Joining the ZFS Revolution

For a long time now I've been meaning to migrate my home file storage over to a ZFS server but the project kept getting postponed due to other priorities. Finally it's alive!

For the last ten years or so my home fileserver has been through the general purpose debian box in the garage. It has three disks, one for the system and home directories, a larger one which gets exported over NFS and the largest one which backs up the other two (nightly rsync). It has been an adequate solution, in as far as I've never lost data. But whenever a disk dies I always have several days of downtime and have to scramble to restore from backups and maybe reinstall.

There are many articles about this topic that make for good reading if you're considering the same. My goals were:

1. Data reliability, above all.
Initially I had visions of maximizing space, mainly for the geek value of having many terabytes of home storage. But in the end, I don't really need that much. The NFS export drive on my debian box was currently only 500GB and that was used not only by the shared data (pictures, mostly, and documents) but also for MythTV storage. Since I wasn't planning on moving the MythTV data to the ZFS pool, even 500GB would be plenty adequate for some time.

2. Low power consumption.
Since this is another server that'll need to run 24/7, I wanted to keep an eye on the power it uses.

3. But useful for general computing.
Since this will be the only permanent (24/7) OpenSolaris box on my home network, I also wanted to be able to use it for general purpose development work and testing whenever needed. So despite the goal of low power consumption, I didn't want to go all out with the lowest possible power setup, needed a compromise.

Here's the final setup:

CPU: AMD Phenom II X4 (quad core) 925. Reasonable power consumption and the quad cores give me something fun to play with.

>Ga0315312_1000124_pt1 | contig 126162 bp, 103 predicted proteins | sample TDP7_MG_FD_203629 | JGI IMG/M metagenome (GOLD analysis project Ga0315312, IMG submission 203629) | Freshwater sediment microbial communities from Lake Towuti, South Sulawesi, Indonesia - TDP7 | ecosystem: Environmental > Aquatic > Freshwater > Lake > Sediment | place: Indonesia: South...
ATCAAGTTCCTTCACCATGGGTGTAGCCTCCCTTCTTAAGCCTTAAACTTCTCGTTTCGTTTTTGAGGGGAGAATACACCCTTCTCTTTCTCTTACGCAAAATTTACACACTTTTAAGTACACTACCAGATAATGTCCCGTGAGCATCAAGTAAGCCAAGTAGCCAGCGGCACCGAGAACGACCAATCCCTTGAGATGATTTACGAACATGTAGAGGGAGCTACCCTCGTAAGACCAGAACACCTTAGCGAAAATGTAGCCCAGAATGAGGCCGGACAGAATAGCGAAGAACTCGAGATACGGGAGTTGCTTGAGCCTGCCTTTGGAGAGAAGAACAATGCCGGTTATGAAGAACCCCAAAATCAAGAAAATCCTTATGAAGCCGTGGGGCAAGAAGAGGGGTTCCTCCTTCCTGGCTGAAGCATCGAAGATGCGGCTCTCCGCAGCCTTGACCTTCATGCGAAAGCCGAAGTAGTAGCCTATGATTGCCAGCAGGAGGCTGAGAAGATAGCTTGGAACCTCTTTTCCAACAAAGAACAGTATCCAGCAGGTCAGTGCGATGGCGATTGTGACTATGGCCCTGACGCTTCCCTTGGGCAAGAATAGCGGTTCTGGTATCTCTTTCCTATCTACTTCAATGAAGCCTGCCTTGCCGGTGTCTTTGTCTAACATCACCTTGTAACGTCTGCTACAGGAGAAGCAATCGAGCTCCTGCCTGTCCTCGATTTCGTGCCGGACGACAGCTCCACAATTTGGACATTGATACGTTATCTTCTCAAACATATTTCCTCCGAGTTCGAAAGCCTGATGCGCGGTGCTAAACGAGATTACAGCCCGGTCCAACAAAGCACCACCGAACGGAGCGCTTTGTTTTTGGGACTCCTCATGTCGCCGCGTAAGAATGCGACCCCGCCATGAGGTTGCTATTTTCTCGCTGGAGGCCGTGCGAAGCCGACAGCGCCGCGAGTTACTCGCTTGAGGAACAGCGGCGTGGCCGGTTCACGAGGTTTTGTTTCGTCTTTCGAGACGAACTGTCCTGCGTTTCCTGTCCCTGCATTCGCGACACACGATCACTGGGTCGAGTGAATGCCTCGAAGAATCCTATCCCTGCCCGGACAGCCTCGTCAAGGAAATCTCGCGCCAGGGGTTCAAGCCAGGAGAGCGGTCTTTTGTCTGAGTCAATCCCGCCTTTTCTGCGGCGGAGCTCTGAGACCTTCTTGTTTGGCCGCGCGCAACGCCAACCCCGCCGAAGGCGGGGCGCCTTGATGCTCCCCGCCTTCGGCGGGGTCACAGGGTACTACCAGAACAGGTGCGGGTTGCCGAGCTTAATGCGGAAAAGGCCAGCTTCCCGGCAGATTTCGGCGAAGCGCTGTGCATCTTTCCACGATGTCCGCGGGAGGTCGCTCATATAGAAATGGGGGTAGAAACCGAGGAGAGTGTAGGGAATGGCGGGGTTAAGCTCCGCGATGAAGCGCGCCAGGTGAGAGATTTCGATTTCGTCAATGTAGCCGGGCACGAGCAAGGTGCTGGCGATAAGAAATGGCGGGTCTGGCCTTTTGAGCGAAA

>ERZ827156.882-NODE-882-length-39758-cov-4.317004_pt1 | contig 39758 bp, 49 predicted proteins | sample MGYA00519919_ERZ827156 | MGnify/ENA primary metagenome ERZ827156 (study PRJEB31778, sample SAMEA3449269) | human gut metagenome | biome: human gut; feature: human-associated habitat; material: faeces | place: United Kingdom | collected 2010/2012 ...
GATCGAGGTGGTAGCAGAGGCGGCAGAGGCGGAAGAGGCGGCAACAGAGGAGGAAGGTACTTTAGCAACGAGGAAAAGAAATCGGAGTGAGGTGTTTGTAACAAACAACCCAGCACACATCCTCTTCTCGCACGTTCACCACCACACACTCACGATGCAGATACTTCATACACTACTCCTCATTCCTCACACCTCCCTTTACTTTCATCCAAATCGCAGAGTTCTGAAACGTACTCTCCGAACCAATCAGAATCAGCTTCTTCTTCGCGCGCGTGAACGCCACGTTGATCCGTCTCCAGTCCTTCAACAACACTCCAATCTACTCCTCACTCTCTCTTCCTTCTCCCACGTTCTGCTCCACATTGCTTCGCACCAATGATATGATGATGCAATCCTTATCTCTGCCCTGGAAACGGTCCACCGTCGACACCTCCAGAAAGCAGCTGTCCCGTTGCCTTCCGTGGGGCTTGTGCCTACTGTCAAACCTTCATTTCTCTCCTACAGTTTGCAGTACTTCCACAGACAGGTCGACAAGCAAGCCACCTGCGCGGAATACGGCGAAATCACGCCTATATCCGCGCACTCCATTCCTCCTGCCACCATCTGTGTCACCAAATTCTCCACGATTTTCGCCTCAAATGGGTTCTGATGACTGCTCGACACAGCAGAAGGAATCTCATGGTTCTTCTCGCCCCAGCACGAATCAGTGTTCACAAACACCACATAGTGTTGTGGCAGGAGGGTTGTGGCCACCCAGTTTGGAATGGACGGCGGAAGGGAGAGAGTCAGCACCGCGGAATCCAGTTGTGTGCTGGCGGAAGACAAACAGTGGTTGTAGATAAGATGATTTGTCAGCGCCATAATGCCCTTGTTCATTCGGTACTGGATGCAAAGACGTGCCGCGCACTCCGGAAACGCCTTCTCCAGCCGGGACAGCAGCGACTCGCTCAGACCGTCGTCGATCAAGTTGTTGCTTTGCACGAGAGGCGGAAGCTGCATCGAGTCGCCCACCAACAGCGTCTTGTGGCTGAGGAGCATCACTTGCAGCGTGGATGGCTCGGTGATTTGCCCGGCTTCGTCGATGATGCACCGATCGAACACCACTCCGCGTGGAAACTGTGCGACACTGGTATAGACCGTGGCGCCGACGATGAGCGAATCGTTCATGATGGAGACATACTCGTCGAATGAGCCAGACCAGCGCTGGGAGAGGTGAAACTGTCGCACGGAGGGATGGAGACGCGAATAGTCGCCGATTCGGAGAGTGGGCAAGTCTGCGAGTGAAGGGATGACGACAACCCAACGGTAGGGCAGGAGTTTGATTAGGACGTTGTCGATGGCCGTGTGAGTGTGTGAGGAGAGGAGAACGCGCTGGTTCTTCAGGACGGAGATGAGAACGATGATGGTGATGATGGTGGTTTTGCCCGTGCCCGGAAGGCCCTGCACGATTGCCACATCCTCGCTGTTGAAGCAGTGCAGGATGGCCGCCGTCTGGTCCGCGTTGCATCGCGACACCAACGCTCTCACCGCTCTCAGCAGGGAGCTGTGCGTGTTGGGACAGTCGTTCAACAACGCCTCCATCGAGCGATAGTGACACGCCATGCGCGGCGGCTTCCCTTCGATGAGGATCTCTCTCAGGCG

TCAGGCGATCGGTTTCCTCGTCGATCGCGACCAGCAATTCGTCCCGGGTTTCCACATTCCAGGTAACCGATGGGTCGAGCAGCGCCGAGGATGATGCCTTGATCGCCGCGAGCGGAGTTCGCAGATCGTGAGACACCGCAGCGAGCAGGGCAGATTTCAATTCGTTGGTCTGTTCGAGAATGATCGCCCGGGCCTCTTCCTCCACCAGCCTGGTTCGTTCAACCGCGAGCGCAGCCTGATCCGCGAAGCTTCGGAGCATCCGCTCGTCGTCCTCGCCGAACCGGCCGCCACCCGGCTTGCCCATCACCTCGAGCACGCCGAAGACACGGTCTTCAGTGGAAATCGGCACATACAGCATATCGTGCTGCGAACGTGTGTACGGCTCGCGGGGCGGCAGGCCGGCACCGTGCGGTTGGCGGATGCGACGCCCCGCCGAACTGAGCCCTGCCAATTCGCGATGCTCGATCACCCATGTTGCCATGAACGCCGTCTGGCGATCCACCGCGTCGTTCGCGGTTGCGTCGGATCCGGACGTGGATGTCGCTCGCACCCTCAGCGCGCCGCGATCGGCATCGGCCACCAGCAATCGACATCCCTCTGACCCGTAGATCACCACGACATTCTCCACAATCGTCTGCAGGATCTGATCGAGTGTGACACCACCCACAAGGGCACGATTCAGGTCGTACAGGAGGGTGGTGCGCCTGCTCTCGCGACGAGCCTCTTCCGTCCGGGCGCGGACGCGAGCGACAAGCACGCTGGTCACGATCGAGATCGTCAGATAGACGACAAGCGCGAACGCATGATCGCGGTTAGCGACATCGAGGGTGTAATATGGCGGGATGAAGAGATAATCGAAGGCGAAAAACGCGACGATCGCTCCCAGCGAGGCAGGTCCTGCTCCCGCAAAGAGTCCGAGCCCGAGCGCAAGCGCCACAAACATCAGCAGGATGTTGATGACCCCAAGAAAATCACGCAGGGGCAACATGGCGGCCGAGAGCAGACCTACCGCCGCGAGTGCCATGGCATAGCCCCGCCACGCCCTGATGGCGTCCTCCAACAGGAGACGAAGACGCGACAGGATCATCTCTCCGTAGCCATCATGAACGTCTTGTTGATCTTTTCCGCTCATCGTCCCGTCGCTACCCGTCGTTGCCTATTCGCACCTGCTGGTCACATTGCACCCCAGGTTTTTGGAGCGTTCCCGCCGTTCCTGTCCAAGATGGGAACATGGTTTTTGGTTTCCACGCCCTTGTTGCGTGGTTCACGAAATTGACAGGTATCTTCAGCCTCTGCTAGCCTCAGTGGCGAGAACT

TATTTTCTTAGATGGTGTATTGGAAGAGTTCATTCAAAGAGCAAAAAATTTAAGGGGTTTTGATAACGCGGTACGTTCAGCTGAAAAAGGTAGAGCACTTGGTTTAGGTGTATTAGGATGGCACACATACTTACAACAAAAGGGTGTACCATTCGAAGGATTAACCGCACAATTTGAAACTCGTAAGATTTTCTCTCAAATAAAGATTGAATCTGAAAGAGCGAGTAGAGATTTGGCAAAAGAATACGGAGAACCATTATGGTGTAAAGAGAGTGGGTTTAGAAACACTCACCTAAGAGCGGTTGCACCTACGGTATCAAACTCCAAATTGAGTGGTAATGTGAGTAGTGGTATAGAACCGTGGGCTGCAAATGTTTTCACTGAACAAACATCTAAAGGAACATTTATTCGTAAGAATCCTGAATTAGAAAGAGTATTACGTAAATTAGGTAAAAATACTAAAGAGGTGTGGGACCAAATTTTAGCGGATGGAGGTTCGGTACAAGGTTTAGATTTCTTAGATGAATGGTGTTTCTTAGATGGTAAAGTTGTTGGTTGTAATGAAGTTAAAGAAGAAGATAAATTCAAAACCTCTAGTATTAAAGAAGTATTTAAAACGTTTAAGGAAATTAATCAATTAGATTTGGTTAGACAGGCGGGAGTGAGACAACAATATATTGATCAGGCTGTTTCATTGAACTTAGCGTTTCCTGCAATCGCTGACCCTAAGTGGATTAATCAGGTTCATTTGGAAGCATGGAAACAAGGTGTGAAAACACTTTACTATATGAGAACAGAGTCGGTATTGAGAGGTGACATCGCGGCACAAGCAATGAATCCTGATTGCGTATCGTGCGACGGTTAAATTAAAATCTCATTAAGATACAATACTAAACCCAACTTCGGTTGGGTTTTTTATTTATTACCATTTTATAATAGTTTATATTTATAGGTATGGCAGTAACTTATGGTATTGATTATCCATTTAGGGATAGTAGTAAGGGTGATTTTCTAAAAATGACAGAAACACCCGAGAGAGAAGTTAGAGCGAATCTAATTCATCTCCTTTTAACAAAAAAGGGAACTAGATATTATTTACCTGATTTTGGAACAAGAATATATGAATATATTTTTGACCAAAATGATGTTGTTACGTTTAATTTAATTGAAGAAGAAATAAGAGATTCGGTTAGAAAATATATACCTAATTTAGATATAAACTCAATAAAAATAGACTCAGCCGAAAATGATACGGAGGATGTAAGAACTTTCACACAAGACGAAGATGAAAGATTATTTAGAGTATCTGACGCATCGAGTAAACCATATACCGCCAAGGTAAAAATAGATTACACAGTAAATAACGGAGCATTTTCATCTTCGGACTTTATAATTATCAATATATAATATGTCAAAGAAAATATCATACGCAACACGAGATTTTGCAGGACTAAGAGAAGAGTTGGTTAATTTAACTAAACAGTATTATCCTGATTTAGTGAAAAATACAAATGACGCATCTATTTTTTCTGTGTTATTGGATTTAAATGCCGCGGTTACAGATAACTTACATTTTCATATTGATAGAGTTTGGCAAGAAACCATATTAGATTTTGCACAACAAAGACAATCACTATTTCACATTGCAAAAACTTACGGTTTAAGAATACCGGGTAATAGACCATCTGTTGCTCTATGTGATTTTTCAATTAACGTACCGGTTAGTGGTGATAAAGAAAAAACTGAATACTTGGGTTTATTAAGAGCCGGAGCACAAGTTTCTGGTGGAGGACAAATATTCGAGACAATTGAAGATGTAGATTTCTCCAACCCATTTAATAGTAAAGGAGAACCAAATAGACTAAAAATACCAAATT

Memory: 8GB ECC memory. Since I'm going primarily for data reliability, might as well go with ECC.

ZFS pool: 3 x 1TB drives. These are in a mirror setup, so total storage is just 1TB. That's still about three times as much as I really need right now. With three drives, even if two fail before I get to replace them I should be ok. I got each of the three drives from a different manufacturer, hopefully that'll make them fail at different times.

        NAME        STATE     READ WRITE CKSUM
        represa     ONLINE       0     0     0
          mirror    ONLINE       0     0     0
            c8d0    ONLINE       0     0     0
            c8d1    ONLINE       0     0     0
            c9d0    ONLINE       0     0     0

System disk: I expected to just use one older drive I had on the shelf, but after installing it I found it was running hot. Maybe it is ok but decided to do a two-way mirror of the rpool as well, maybe it'll save me some time down the road. I don't need much space here so found the cheapest drive I could get ($40) to add to the rpool. At that price, might as well mirror!

        NAME         STATE     READ WRITE CKSUM
        rpool        ONLINE       0     0     0
          mirror     ONLINE       0     0     0
            c9d1s0   ONLINE       0     0     0
            c10d1s0  ONLINE       0     0     0

Total power consumption for the box hovers around 78-80W most of the time.


Comments:

Jyri,

looking at the above output of "zpool status represa" it seems, you're still using IDE disks there. Right? I would expect to see SATA there, which would then be listed as "cxtydz". Or did you simply not set "AHCI" in the BIOS for these disks?

Curious,

Matthias

Posted by Matthias Pfützner on March 29, 2010 at 01:31 AM PDT #

Indeed, good observation.

While experimenting with AHCI mode, I couldn't get the machine to boot from disk. Rather than spend all day on that I gave up and set it to IDE mode which worked fine. I'm hoping to go back and research more on that front when I have some time...

Posted by Jyri Virkki on March 29, 2010 at 03:13 AM PDT #

Jyri,

Yes, I can see that problem... I bought a Jetway NC96-510-LF board, and the original BIOS didn't really allow AHCI for some of the SATA ports. Jetway and myself are currently fixing that, I have a beta version of a newer BIOS, but that version still has some problems... Although currently OpenSolaris sees all SATA ports as AHCI, the boot-disk selection screen in the BIOS does not... So, some internal BIOS settings still need to be fixed in that BIOS...

So, it might be, that changing the bootdisk from IDE to SATA might pose problems to some of the OpenSolaris configs. Although a reconfigure boot should fix it... And in some BIOSes, you might also be forced to CHANGE the list of bootdisks, that the BIOS sees, so, when I change the bootdisk from IDE to SATA it disappears from the list of devices, that the BIOS can boot from.

Still, that's why I did choose a board, that has BOTH, physical SATA and IDE ports. I do use: SATA for DATA, and IDE for bootdisk...

Matthias

Posted by Matthias Pfützner on March 29, 2010 at 03:43 AM PDT #

Yes, similar story. At least on this BIOS it's all or none for IDE/AHCI. Switching to AHCI made all the drives disappear from the BIOS, so it didn't know how to boot anymore...

Posted by Jyri Virkki on March 29, 2010 at 10:00 AM PDT #

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